What fascinated me when I got my first sample from the “sale” table at Dick Blick, was that when a blob is dropped into liquid (gesso was my first), the blobs expand and then grow tiny fern feet. I was concerned (was this paint supposed to do that?) and curious. I sent an email to Golden Artist-in-Residence and Acrylic Diva Bonnie Cutts, who kindly replied that yes, the little feet were part of High Flow’s characteristics. She also sent a cool video. I’ve been playing with this stuff ever since.
The images at right are experiments.
New work for holidays
Having made dozens of Flying Pigs and Elephants this year, it’s clear that I love spending “tiny time” with shapes and creatures. The Holidays (all of ’em) are upon us, and it’s time to turn to ornaments. I’m making a few Holiday Stars that will be studded with shiny stuff (stainless steel beads, etc.) Multi-level Stars of David will be shiny with optimism. Unless there is a groundswell of demand, I will make just three three-dimensional Red-Eye’d Bat postcards which will come with envelopes. All are subject to availability. Contact me directly.
Prepping the coloring pages for the first nanoscapes coloring book is taking more time than I thought. (Really? Isn’t this like home repair? Everything takes twice as long…) I’m so excited about each coloring page and some of them are available as ETSY dollar digital downloads. Each is a 300 dpi image. Please print onto card stock or other heavy paper that you’d like to color or paint on.
Each coloring page is based on an original nanoscape, one of the the abstract paintings that have been part of my life since 2006. It has been wonderful fun to revisit each design, to create a coloring page, and to begin to paint each one. My original goal was to make a completed painted work for each page, but I realized that would create an unhelpful and annoying delay in the publication date. Here are a few of the ETSY pages which are $1.00 digital downloads. You’ll find a growing number here at ETSY.
Painted Knitted Metal Coloring Page
There are two original Painted Knitted Metal paintings. They honor my friends Carolyn Halliday and Karen Searle, who knit and crochet with metal. I have known a lot of metal in my time, and none of it has ever said “Knit me.” Their work is exquisite, exciting, and in the dictionary next to the word “unique.” Think about coloring inside each corner, inside each shape, or between each shape. You are the boss of your coloring page. Click here for the ETSY digital download.
Stacked Boxes or Neighborhoods Coloring Page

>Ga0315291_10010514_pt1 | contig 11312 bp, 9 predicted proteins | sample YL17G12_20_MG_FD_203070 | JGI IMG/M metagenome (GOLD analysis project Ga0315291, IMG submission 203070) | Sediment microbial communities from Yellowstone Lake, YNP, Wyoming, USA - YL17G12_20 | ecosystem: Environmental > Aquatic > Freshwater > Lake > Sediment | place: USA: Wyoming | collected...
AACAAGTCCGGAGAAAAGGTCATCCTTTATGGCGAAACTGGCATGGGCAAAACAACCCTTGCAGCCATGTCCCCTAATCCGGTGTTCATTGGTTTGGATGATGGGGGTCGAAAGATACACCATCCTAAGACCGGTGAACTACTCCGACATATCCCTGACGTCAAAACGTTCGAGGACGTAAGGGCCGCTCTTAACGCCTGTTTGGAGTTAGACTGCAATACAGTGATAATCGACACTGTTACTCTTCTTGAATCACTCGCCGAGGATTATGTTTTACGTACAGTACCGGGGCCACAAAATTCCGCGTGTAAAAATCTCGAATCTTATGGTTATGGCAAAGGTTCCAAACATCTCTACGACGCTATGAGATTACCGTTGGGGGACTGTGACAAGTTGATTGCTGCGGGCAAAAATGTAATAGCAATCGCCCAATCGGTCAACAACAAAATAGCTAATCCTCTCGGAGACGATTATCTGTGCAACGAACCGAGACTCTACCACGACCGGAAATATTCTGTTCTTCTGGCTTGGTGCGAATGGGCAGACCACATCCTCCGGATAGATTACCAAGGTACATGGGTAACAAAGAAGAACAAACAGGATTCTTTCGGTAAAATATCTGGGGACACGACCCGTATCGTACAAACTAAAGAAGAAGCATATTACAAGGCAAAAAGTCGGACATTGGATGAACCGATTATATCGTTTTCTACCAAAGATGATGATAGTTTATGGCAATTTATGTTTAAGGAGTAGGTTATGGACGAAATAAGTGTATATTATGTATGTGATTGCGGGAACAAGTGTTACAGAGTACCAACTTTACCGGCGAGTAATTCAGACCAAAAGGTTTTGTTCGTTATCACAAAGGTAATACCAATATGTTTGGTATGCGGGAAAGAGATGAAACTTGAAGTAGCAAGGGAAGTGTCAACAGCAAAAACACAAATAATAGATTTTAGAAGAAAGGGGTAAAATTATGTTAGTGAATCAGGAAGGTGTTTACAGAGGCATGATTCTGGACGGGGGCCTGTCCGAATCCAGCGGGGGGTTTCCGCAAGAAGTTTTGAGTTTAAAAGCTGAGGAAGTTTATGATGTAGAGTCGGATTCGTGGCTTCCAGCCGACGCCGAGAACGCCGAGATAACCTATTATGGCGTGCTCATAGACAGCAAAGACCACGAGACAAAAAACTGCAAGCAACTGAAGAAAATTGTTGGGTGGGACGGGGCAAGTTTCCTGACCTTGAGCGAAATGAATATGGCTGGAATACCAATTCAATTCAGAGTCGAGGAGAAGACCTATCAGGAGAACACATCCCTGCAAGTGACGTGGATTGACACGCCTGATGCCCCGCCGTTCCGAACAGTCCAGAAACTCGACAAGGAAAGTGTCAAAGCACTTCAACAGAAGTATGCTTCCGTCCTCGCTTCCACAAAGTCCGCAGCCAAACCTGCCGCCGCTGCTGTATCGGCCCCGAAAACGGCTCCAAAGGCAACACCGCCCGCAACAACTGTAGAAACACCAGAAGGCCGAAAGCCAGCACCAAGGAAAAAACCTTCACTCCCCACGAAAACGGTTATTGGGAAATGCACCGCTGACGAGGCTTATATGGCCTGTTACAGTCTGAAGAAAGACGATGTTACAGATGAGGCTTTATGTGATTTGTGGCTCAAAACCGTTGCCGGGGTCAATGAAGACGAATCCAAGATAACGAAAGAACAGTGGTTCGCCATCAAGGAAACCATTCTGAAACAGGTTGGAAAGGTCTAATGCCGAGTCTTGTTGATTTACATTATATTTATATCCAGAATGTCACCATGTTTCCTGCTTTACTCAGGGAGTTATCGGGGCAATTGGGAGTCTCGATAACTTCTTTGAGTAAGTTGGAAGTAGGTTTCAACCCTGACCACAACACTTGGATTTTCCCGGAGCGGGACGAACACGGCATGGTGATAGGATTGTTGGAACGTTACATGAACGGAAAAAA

This is based on a life-long doodle that became many paintings. They were a vehicle for exploring and celebrating color when I first began working in watercolor. My friend and mentor, Russ Dittmar, told me that the way to get bright colors from watercolor was “lots of pigment, not a lot of water,” and those paintings reflect that motto. People have speculated that these images are cities, neighborhoods, stacked boxes, and other things. I always start each painting or coloring page with the only complete square (here on the left), and go from there. Have fun! Click here for the ETSY download.
Really Tiny Dots Coloring Page
The earliest nanoscapes were explorations of tiny patterns inside tiny spaces, most often circles or vaguely circular shapes. I made an image of all dots — lots of them — and Russ Dittmar printed 12 blanks for me. I painted them all in different color combinations, and wish that I had a decent photo of the time that they were hung together in a library. It was early in my art life, and I knew less than nothing about photographing art. Download here from ETSY. Enjoy!!
Big Neighborhoods 2 to color: a really big project
Unless you have a spare work table or dining room, you will need to make a space to color on this piece. Confession: I taped my first big nanoscape to my dining room wall, and drew and painted on it there.
The original Big Neighborhoods 2 is taped to a drawing board, probably the Utrecht 28×38 heavy duty board which is remarkably cheap — less than $20. I have dozens of these boards in various sizes. They have clips, and not terribly comfortable handholds, but they are invaluable for their sturdiness. Unless you are obsessively tidy (which I am not), these boards become living histories of your projects. The one below has hosted and launched a number of tiny Lost Cave Paintings of Saint Paul. I can see the colors of gesso that went beyond the tape.
Because I worked Big Neighborhoods 2 in watercolor, I painted on a flat surface, so the taped piece on the board sat on my painting table and I stored it vertically on my easel. You can see it taped below. The little Panda peeking out from under the easel is one of the Pandas of the Hidden Bamboo Forest of Saint Paul. It can be worked vertically with pencils, markers or acrylic paint.